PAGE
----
“Now if a price of an asset is the amount of fiat currency paid for the asset it follows that for a given amount of a given asset an increase in the price denominated in fiat currency can only come about as a result of an increase in the flow of fiat currency to this asset.”

    Now I think my re-write is technically correct, plus it avoids the confusion as to whether it is even possible inflation could happen if we actually used money, properly defined.

    And I realize the rewrite, if correct, becomes esoteric. But the loose use of the term “money” makes progress unlikely since debaters are talking past each other, given profoundly different definitions of the term.

    Might you school a devotee on this point, as to whether we should abide by strict definitions?

    John Spiers

    1. says: Craig Howard

      “Now if a price of an asset is the amount of fiat currency paid for the asset it follows that for a given amount of a given asset an increase in the price denominated in fiat currency can only come about as a result of an increase in the flow of fiat currency to this asset.”

      I am certainly not Dr. Shostak, but for the purposes of this discussion, I think that a distinction without merit. The origin of money matters not if it can all be spent on the same stuff.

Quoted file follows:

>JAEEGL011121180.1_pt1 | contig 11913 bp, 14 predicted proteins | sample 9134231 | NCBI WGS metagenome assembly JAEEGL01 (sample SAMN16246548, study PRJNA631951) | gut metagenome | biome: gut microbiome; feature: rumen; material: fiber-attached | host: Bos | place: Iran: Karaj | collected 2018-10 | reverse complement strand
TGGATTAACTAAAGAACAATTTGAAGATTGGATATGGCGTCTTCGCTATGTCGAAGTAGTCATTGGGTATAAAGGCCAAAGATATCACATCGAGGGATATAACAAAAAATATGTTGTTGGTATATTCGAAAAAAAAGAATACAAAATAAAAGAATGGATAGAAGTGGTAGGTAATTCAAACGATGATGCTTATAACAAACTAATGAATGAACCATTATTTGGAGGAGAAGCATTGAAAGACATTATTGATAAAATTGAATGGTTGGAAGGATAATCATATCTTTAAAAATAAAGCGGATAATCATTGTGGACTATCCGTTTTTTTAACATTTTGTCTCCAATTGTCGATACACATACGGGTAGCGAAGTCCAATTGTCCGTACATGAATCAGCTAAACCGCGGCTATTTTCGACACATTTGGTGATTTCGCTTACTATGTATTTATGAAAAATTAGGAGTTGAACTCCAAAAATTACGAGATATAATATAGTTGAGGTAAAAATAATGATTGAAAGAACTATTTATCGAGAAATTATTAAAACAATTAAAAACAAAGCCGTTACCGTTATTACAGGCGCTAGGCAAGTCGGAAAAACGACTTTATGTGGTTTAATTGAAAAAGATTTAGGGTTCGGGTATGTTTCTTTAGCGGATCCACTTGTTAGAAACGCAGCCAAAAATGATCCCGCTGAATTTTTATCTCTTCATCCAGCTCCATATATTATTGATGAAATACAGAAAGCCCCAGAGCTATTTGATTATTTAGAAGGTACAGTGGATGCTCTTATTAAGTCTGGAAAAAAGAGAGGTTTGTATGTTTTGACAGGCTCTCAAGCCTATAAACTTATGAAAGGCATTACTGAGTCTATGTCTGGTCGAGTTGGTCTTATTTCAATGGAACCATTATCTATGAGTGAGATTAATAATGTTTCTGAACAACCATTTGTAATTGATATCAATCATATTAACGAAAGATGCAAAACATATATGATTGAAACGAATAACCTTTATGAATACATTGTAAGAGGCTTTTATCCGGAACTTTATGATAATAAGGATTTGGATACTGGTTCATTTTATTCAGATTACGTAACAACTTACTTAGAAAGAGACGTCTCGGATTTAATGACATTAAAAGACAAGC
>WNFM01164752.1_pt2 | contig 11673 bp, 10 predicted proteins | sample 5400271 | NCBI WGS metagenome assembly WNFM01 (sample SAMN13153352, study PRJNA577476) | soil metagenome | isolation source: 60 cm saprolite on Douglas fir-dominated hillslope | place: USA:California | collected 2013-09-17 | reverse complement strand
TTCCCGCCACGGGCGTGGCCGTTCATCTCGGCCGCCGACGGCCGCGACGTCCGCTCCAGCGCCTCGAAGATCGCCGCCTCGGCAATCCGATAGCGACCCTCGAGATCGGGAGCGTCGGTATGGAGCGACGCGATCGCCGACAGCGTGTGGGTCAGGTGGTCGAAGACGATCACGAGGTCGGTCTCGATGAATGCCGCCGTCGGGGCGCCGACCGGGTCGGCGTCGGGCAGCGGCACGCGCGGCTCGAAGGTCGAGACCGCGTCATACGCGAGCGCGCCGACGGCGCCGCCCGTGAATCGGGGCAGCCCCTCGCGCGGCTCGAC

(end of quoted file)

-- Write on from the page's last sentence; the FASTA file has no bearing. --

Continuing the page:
4. says: John Spiers

    Hey Craig,

    There is the problem. In the 1960s one could buy a gallon of gas with 2 dimes (which were silver at the time). Today a gallon is like $3.50 in fiat currency notes. You can still get a gallon of gas for 2 silver dimes, if you convert the dimes to fiat currency at a coin dealer. Silver dimes today bought what they did 50 years ago, but fiat currency does not.

    Yes, money, no matter the origin, can be spent on the same stuff, but fiat currency is not money. Every fiat currency in history has failed, without exception. The dollar and pound will too. When it does, it can be spent on nothing, let alone the same stuff.

    When the system goes down, who can articulate repair if unsecured derivatives, fiat currency, thin-air credit, asset backed credit, and who knows what is all called “money?” (And gold and silver deemed “not money!”)

    Each of those instruments behave independently and uniquely, confounding any discussion of money.

    It seems to me a bloody-minded discipline specifying exactly what is what may be very difficult, but not too difficult, and crucial. Maybe someone should catalog each instrument misnamed money, and then outline its behaviour in the wild.

    Didn’t the Philosopher say something about first, define your terms?

    John Spiers